POTTSVILLE IRON 4& STEEL CO. V. ASCHERSON.
that portion of that fund. This error should not be, hereafter, repeated. The trust deed seeks to hold the trustees responsible for any diversion of the fund. This portion of the fund must not be chargeable with any expenses which are properly chargeable against the half provided for said church, and it should not be charged with more than its proportionate share of those expenses which are chargeable against the entire fund. 4. I find against the prayer of Humboldt College for decree directing payment to J. N. Prouty for labor and services, and for money expended in matters of tax sales, etc. The evidence shows that such services and payments were intended by him to be a gift to said college. His act and intent in the matter are highly commendable, but I find no basis for making such payments a charge against the trust fund. 5. Complainants, as heirs of said donors, were justified in bringing this action, and thus making this trust fund operative. The evidence does not satisfy me that the trustees of this fund have discharged their whole duty with reference to the trust committed to them. The fund has apparently been well invested, and made remunerative. But the trustees, in the more than 10 years since Humboldt College ceased its active existence, should have applied for directions as to the use to be made of this fund. Nevertheless, I do not find this a case requiring or justifying the imposing on them of the costs herein. They have not improperly resisted herein, and they have, since action brought, apparently been sincerely desirous of obtaining and obeying the decree to be rendered herein. I find, therefore, that the reasonable expenses of this action should be paid out of this fund, which their reports show has been retained in the trustees' hands, and which I find, to wit, the income, was, on November 19, 1892, $2,153.98; that is that a reasonable solicitor's fee to solicitors for complainants as also to solicitors for respondent trustees of said church, and the costs and fees properly taxable in this case, should be paid out of said trust fund. Let decree be drawn in accordance with these findings. If the solicitors' fees above named can be mutually agreed upon, the amounts so agreed may be submitted with the draught of decree for consideration of this court; and, in connection therewith, the clerk of this court will submit statement of all other costs and fees taxable herein, so that the court may be fully advised with reference to the amounts which will. under these findings, be chargeable against said trust fund as expenses of this action.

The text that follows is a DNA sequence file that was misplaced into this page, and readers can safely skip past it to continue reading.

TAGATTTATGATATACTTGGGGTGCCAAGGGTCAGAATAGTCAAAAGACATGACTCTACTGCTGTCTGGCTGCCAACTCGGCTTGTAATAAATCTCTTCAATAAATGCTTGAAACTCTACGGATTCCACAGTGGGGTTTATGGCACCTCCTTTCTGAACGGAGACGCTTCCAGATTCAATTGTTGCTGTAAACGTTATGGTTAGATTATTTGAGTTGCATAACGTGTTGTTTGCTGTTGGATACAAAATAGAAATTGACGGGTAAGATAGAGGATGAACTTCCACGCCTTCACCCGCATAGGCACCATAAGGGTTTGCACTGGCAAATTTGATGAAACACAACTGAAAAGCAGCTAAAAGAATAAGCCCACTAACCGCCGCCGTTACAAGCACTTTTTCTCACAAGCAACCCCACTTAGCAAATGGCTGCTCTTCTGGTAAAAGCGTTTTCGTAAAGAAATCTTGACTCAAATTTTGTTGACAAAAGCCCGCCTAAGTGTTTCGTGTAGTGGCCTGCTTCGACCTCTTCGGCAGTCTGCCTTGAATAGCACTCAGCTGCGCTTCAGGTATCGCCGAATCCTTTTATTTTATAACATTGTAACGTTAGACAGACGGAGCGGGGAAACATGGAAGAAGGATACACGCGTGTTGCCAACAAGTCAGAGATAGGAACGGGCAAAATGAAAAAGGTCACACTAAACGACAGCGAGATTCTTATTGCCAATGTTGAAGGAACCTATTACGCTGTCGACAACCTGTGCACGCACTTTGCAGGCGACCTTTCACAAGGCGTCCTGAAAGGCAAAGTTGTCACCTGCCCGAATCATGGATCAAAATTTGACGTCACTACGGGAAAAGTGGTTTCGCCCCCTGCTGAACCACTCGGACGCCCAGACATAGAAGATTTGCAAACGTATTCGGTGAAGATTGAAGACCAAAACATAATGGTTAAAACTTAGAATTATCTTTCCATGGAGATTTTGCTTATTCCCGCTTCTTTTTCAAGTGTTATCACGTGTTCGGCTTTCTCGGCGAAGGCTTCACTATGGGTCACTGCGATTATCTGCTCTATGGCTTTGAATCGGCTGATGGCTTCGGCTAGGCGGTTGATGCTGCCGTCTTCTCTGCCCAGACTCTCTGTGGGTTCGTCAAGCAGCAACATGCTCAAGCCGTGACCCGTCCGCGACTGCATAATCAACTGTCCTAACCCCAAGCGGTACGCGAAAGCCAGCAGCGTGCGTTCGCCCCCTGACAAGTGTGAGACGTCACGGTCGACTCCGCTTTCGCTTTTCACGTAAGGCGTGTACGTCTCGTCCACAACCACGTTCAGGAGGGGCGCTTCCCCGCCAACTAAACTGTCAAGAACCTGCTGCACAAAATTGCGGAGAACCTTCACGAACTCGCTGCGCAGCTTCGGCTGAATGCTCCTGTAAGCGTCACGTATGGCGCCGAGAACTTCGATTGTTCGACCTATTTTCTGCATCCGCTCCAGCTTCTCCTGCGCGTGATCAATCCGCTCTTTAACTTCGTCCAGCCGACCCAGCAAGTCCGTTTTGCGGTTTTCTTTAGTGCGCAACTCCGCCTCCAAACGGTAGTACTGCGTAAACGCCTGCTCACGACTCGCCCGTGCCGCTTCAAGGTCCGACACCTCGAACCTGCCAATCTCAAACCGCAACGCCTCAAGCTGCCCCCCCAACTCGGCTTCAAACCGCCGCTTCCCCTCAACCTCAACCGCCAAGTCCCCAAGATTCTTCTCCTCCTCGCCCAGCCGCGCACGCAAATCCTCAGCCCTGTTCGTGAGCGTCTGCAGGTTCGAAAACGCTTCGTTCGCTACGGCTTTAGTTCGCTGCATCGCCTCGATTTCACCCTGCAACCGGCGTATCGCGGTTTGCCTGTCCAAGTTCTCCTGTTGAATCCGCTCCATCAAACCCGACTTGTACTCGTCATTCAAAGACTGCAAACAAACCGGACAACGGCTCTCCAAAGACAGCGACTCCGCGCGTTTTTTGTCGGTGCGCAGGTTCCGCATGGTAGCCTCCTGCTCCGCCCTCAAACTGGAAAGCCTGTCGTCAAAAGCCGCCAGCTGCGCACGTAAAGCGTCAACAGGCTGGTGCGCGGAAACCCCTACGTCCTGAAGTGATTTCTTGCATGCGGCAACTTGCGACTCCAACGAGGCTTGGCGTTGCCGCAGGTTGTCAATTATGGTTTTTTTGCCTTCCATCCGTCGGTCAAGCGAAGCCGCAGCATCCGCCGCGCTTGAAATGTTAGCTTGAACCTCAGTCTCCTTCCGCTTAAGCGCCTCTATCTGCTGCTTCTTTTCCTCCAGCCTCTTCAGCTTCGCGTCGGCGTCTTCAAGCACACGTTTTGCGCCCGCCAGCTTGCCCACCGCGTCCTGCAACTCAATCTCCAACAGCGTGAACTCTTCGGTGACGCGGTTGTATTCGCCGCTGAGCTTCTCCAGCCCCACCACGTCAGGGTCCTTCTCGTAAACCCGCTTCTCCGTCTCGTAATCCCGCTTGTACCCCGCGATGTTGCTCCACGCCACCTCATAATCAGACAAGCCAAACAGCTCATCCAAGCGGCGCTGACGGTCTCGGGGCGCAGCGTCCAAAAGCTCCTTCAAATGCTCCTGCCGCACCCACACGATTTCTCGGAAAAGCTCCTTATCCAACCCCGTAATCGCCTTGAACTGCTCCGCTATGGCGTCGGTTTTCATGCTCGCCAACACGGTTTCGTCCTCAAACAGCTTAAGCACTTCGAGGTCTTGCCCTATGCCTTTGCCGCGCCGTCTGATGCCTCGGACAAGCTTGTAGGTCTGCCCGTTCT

POTTSVILLE IRON & STEEL CO. v. ASCHERSON et at (Circuit Court of Appeals, Third Circuit. November 3, 1893.) No. 18.
SALE BASED ON OOEAN FREIGHT RATE-CONSTRUOTION OF CONTRAOT-DISPATCH MONEY.
In a sale of ores to be Imported by the seller, a stipulation that the price Is based on a specified ocean freight, buyers to receive or pay the
dlft'erence between that and the rate named In the "bill Of lading," does not the buyers to receive dispatch money earned Under charter parties, although each bill of lading, after specifying the freight rate, contains the words "all other conditions as per charter party." Earnshaw v. McRose, 56 Fed. Rep; 606, distinguished.
In Error to the Circuit Court of the United States for the Eastern District of Pennsylvania. At Law. Action by the Pottsville Iron & Steel Company against Edward Ascherson and others for recovery of money. A verdict was directed for defendants, and from the judgment entered thereon plaintiff brings error. Affirmed. A. H. Wintersteen and Wayne MacVeagh, for plaintiff in error. Samuel Dickson and John G. Johnson. for defendants in error. Before ACHESON, 'Circuit Judge, and BUTLER, District Judge.
ACHESON, Circuit Judge. This action was brought to recover the sum of $5,881.41, alleged to have been wrongfully retained by the defendants from the plaintiff in settlements for foreign iron ore bought by the plaintiff from the defendants, deliverable at Philadelphia. By the terms of the written contract between the parties, dated December 3, 1885, the defendants agreed to sell to the plaintiff about 9,000 tons of ore, at a stipulated price; but this was qualified by the following distinct clause: